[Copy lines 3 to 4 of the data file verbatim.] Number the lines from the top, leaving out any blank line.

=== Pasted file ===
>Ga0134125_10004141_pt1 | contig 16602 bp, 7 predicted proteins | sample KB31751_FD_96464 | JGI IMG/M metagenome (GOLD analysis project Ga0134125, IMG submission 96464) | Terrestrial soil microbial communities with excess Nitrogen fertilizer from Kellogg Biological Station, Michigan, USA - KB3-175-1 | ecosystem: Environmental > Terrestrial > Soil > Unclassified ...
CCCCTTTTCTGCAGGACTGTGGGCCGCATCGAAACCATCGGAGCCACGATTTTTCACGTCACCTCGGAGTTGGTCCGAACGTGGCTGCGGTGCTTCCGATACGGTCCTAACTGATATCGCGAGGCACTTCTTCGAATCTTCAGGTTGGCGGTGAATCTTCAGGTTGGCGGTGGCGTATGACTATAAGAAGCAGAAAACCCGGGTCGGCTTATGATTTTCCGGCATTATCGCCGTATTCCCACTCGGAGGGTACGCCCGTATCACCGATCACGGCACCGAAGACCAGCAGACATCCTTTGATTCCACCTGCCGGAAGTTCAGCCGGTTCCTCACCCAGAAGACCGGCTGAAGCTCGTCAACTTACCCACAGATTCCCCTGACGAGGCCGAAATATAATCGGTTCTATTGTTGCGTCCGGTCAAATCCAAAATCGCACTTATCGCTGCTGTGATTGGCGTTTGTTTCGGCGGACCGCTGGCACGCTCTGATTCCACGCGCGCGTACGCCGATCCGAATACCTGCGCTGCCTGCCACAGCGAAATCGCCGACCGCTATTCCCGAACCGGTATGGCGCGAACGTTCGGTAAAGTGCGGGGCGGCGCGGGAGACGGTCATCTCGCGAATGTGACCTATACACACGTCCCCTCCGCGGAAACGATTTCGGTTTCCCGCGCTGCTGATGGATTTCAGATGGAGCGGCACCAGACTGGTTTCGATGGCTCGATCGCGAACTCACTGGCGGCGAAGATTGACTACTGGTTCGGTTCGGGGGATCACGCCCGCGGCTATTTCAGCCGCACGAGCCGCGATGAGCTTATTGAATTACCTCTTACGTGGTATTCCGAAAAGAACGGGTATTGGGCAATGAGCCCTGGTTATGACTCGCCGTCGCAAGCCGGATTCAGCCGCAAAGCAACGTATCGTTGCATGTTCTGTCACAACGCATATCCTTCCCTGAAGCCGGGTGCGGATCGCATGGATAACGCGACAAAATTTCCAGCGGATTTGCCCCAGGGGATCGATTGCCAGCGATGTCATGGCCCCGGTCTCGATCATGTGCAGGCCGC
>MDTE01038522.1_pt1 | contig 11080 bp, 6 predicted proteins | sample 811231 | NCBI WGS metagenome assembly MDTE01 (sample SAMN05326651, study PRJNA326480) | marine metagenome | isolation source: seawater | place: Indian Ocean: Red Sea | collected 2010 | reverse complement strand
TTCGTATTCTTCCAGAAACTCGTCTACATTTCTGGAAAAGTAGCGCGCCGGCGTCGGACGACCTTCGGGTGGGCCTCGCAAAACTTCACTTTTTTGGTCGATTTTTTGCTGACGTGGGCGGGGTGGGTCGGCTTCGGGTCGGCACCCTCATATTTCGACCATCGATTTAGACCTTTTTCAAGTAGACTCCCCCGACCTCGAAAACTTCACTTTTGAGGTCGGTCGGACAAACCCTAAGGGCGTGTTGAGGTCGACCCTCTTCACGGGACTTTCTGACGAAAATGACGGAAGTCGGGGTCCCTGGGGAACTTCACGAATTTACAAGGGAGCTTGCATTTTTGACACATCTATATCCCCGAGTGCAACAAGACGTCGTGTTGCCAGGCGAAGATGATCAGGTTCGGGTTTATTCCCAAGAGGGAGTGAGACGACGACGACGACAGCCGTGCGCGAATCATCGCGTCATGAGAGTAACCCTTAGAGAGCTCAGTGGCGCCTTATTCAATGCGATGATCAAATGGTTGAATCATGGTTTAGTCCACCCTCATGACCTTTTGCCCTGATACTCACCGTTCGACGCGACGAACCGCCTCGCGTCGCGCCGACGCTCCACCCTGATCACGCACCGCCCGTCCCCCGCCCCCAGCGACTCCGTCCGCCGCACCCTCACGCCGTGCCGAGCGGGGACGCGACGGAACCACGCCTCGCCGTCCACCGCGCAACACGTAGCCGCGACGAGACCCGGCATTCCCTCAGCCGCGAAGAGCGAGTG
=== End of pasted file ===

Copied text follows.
>MDTE01038522.1_pt1 | contig 11080 bp, 6 predicted proteins | sample 811231 | NCBI WGS metagenome assembly MDTE01 (sample SAMN05326651, study PRJNA326480) | marine metagenome | isolation source: seawater | place: Indian Ocean: Red Sea | collected 2010 | reverse complement strand
TTCGTATTCTTCCAGAAACTCGTCTACATTTCTGGAAAAGTAGCGCGCCGGCGTCGGACGACCTTCGGGTGGGCCTCGCAAAACTTCACTTTTTTGGTCGATTTTTTGCTGACGTGGGCGGGGTGGGTCGGCTTCGGGTCGGCACCCTCATATTTCGACCATCGATTTAGACCTTTTTCAAGTAGACTCCCCCGACCTCGAAAACTTCACTTTTGAGGTCGGTCGGACAAACCCTAAGGGCGTGTTGAGGTCGACCCTCTTCACGGGACTTTCTGACGAAAATGACGGAAGTCGGGGTCCCTGGGGAACTTCACGAATTTACAAGGGAGCTTGCATTTTTGACACATCTATATCCCCGAGTGCAACAAGACGTCGTGTTGCCAGGCGAAGATGATCAGGTTCGGGTTTATTCCCAAGAGGGAGTGAGACGACGACGACGACAGCCGTGCGCGAATCATCGCGTCATGAGAGTAACCCTTAGAGAGCTCAGTGGCGCCTTATTCAATGCGATGATCAAATGGTTGAATCATGGTTTAGTCCACCCTCATGACCTTTTGCCCTGATACTCACCGTTCGACGCGACGAACCGCCTCGCGTCGCGCCGACGCTCCACCCTGATCACGCACCGCCCGTCCCCCGCCCCCAGCGACTCCGTCCGCCGCACCCTCACGCCGTGCCGAGCGGGGACGCGACGGAACCACGCCTCGCCGTCCACCGCGCAACACGTAGCCGCGACGAGACCCGGCATTCCCTCAGCCGCGAAGAGCGAGTG